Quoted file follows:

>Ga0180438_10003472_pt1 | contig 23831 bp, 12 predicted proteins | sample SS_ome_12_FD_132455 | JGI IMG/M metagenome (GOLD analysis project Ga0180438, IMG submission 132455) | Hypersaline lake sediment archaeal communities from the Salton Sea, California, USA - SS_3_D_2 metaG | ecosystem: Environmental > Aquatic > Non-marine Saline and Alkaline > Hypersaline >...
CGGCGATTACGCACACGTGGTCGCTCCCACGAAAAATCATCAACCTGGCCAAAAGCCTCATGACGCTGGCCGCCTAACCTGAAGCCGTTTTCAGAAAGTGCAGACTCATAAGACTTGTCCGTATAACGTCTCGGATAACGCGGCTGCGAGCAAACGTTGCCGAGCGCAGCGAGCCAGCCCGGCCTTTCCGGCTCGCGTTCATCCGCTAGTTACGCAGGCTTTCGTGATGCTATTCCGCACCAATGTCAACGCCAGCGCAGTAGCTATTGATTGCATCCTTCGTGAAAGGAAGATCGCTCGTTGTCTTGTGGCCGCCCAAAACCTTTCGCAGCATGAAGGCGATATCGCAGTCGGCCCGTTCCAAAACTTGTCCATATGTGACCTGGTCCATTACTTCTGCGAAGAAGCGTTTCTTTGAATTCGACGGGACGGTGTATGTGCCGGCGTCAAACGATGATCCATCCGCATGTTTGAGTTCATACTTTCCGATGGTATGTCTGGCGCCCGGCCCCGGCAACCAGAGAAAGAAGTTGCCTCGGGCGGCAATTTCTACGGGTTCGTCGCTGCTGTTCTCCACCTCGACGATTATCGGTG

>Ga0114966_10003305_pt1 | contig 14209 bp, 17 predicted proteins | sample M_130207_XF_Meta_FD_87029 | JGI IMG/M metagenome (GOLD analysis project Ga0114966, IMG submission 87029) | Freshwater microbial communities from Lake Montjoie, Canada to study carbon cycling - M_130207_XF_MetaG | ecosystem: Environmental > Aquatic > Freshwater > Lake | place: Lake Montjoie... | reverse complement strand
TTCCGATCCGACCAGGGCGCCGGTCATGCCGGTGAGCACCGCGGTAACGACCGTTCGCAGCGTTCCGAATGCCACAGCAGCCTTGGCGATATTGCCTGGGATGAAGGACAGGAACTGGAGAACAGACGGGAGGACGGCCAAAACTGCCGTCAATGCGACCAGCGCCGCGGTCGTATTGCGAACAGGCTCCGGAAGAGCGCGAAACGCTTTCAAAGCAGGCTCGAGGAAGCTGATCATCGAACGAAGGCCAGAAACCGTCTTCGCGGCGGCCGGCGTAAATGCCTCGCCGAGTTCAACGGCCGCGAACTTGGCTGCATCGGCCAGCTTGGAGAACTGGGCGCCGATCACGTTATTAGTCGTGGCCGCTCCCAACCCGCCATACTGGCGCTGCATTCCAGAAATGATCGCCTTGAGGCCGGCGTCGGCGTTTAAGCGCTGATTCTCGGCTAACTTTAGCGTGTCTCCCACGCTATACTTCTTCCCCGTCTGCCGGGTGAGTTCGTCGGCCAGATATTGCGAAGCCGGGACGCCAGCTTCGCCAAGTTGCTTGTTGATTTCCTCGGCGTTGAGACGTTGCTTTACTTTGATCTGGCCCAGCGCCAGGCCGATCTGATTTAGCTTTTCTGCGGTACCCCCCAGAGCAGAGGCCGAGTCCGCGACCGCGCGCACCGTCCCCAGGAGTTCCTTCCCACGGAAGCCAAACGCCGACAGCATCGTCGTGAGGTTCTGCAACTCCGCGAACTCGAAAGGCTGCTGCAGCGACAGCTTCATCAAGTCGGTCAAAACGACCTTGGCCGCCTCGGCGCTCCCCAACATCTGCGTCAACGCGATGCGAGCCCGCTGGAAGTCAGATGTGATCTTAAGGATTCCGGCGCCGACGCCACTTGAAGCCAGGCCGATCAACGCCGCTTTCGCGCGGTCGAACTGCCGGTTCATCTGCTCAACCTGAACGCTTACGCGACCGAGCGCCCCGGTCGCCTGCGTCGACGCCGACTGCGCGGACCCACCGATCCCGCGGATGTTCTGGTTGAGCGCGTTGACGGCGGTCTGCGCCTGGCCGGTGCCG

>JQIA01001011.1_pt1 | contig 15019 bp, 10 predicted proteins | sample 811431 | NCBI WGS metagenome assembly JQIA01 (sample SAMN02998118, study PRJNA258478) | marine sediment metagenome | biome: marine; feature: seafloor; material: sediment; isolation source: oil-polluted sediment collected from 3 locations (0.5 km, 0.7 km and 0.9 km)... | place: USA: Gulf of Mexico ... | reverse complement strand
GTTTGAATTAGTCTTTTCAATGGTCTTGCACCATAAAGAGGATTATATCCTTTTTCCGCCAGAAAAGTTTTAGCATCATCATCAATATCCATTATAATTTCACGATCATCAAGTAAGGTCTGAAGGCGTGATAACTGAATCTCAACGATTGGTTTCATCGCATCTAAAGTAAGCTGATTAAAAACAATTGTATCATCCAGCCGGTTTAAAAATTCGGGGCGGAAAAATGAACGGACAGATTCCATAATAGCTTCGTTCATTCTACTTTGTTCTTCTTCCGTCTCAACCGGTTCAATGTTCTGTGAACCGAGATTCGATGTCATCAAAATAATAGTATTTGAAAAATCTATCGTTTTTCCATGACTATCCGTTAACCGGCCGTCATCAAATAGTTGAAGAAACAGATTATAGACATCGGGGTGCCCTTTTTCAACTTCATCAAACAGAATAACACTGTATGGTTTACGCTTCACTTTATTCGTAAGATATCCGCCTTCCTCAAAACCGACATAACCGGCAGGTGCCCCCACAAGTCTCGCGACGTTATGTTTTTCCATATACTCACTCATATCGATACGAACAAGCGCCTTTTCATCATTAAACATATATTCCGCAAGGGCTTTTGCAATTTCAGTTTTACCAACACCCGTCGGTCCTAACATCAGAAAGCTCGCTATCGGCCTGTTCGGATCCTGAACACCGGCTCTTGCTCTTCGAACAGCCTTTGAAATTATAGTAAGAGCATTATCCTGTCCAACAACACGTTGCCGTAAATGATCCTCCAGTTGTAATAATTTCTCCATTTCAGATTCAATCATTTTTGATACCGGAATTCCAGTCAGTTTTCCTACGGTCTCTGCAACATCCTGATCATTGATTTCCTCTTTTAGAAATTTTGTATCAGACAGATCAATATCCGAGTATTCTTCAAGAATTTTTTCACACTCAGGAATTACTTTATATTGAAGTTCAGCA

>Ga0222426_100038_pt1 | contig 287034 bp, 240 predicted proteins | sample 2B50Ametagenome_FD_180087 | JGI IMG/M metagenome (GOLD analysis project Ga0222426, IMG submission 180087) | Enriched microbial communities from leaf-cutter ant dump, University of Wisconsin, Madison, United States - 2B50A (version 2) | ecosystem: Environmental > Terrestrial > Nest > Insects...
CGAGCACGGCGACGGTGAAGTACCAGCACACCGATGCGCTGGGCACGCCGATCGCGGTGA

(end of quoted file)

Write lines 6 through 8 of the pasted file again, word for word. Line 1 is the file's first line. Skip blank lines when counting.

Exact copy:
GTTTGAATTAGTCTTTTCAATGGTCTTGCACCATAAAGAGGATTATATCCTTTTTCCGCCAGAAAAGTTTTAGCATCATCATCAATATCCATTATAATTTCACGATCATCAAGTAAGGTCTGAAGGCGTGATAACTGAATCTCAACGATTGGTTTCATCGCATCTAAAGTAAGCTGATTAAAAACAATTGTATCATCCAGCCGGTTTAAAAATTCGGGGCGGAAAAATGAACGGACAGATTCCATAATAGCTTCGTTCATTCTACTTTGTTCTTCTTCCGTCTCAACCGGTTCAATGTTCTGTGAACCGAGATTCGATGTCATCAAAATAATAGTATTTGAAAAATCTATCGTTTTTCCATGACTATCCGTTAACCGGCCGTCATCAAATAGTTGAAGAAACAGATTATAGACATCGGGGTGCCCTTTTTCAACTTCATCAAACAGAATAACACTGTATGGTTTACGCTTCACTTTATTCGTAAGATATCCGCCTTCCTCAAAACCGACATAACCGGCAGGTGCCCCCACAAGTCTCGCGACGTTATGTTTTTCCATATACTCACTCATATCGATACGAACAAGCGCCTTTTCATCATTAAACATATATTCCGCAAGGGCTTTTGCAATTTCAGTTTTACCAACACCCGTCGGTCCTAACATCAGAAAGCTCGCTATCGGCCTGTTCGGATCCTGAACACCGGCTCTTGCTCTTCGAACAGCCTTTGAAATTATAGTAAGAGCATTATCCTGTCCAACAACACGTTGCCGTAAATGATCCTCCAGTTGTAATAATTTCTCCATTTCAGATTCAATCATTTTTGATACCGGAATTCCAGTCAGTTTTCCTACGGTCTCTGCAACATCCTGATCATTGATTTCCTCTTTTAGAAATTTTGTATCAGACAGATCAATATCCGAGTATTCTTCAAGAATTTTTTCACACTCAGGAATTACTTTATATTGAAGTTCAGCA

>Ga0222426_100038_pt1 | contig 287034 bp, 240 predicted proteins | sample 2B50Ametagenome_FD_180087 | JGI IMG/M metagenome (GOLD analysis project Ga0222426, IMG submission 180087) | Enriched microbial communities from leaf-cutter ant dump, University of Wisconsin, Madison, United States - 2B50A (version 2) | ecosystem: Environmental > Terrestrial > Nest > Insects...
CGAGCACGGCGACGGTGAAGTACCAGCACACCGATGCGCTGGGCACGCCGATCGCGGTGA